We have meditated it on Saturday, February 27th, 2016. And again around one week later we read the same text today. On last Saturday, we focused on the father’s character of the parable represented our heavenly Father as the Best Merciful One. Although we always call it the parable of the prodigal son, but we can also call it the parable of the best merciful father. And he is God alone, our heavenly Father. This is the parable of the merciful father.

Today, let’s reflect on this same Gospel and focuse on the spiritual fact that God, our heavenly Father, is the only source of our mercy, forgiveness and happiness. It is why, the Sunday in which the Gospel proclaimed to us today is called “Laetare Sunday”. What is it?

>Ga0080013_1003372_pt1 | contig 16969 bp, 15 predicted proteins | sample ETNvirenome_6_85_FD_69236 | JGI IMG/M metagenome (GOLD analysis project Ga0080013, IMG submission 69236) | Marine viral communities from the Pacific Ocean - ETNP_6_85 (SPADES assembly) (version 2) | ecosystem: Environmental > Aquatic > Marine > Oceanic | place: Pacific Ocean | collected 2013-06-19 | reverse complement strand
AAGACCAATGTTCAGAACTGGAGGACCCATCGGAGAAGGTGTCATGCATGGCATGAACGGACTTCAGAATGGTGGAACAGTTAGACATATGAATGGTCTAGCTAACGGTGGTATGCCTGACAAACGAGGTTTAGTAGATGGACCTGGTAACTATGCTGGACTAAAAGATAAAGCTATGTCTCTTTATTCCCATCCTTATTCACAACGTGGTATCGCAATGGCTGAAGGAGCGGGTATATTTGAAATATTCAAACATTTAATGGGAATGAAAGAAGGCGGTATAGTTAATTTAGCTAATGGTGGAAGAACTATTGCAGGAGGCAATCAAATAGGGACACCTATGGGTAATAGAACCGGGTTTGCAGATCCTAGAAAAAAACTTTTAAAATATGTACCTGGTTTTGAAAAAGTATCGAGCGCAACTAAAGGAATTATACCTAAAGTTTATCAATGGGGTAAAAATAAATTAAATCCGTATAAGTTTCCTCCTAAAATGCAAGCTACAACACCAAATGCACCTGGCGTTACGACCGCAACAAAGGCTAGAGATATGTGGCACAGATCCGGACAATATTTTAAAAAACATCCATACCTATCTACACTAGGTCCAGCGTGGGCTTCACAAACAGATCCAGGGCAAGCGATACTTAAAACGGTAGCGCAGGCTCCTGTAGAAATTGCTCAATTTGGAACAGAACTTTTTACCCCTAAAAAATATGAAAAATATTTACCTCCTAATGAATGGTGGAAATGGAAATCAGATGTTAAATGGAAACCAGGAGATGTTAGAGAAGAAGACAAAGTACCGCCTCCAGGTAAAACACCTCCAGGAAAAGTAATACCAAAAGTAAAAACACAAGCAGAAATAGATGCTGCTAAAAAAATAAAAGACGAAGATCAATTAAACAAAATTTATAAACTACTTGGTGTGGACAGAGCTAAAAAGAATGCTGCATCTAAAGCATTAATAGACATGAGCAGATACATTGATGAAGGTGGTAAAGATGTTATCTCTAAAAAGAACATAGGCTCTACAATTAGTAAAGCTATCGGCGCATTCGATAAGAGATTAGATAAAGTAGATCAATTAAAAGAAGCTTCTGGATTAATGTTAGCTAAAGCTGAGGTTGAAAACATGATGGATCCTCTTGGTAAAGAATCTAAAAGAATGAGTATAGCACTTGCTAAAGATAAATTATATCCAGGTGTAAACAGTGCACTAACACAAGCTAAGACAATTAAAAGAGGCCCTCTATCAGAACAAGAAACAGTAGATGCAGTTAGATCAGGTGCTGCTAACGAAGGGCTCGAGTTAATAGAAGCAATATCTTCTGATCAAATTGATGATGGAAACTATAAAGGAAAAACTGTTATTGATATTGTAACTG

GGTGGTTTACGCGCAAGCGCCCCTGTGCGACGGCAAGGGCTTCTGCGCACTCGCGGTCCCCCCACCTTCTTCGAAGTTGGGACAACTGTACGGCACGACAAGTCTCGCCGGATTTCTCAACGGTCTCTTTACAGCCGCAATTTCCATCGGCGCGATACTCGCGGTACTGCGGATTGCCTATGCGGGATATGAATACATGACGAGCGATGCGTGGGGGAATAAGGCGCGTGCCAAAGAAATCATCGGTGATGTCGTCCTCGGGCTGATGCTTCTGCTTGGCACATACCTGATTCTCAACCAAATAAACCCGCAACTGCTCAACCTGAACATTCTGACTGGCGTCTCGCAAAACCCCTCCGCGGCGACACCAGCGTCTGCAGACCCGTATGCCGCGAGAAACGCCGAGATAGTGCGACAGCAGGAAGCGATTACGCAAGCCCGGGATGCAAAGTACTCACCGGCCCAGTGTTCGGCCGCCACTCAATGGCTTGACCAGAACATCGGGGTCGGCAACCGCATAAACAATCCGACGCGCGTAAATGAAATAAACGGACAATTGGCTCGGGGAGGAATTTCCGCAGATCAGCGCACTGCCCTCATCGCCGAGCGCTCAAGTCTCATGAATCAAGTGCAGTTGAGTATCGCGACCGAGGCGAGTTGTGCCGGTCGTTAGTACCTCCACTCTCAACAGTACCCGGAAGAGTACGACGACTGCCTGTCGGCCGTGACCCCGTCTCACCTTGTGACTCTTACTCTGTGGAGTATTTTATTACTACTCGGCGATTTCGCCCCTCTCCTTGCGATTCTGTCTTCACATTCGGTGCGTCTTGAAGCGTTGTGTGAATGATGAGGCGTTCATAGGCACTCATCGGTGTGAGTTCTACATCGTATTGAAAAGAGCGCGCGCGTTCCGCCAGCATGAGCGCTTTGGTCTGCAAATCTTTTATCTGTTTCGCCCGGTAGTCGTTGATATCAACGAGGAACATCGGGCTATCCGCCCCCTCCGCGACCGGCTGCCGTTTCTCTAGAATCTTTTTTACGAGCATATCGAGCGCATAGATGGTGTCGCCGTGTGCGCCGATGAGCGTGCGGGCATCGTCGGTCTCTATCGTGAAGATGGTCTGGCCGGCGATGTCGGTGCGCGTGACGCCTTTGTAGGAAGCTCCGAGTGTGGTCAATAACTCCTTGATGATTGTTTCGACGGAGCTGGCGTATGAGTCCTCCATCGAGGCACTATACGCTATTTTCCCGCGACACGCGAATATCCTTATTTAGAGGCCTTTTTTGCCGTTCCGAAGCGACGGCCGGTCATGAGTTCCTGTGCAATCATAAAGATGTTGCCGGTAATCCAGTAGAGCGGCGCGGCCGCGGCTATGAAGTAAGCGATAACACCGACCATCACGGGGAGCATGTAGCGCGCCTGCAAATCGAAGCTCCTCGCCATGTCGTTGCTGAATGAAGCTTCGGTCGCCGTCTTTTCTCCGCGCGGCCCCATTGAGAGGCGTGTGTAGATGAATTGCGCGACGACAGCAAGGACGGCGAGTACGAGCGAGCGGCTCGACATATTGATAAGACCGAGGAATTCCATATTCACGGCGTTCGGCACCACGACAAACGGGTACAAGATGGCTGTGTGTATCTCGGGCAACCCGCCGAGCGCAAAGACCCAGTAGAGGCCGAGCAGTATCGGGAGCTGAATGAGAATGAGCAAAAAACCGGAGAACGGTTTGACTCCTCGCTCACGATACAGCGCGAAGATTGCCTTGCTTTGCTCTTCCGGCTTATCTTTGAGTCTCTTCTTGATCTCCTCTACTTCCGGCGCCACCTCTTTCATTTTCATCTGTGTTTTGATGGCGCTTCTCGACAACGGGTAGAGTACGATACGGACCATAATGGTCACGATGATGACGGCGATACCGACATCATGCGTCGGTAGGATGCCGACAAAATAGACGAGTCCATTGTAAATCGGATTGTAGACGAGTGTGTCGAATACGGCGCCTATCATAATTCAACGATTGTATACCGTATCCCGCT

“Laetare Sunday” is the popular name for the Fourth Sunday of Lent. The word “laetare” in Latin means rejoice. It has traditionally been viewed as a day of celebration on which we may rejoice with joy, we that have been in sorrow (cfr. Isaiah 66:10-11).

Today we rejoice in the Lord Jesus Christ with joy for we have the best merciful Father in heaven, our God. He is the reason of our happiness. He forgives us always our sins as being proclaimed in today’s Gospel.

In fact, the parable is not primarily about that younger son, as the prodigal son. It is not also about the older brother who are arrogant and harsh. But it is primaly about the father who is merciful.

First of all Jesus Christ told the parable to tax collectors and sinners. He also told it to the Pharisees and Scribes. Now he tells it to each of us.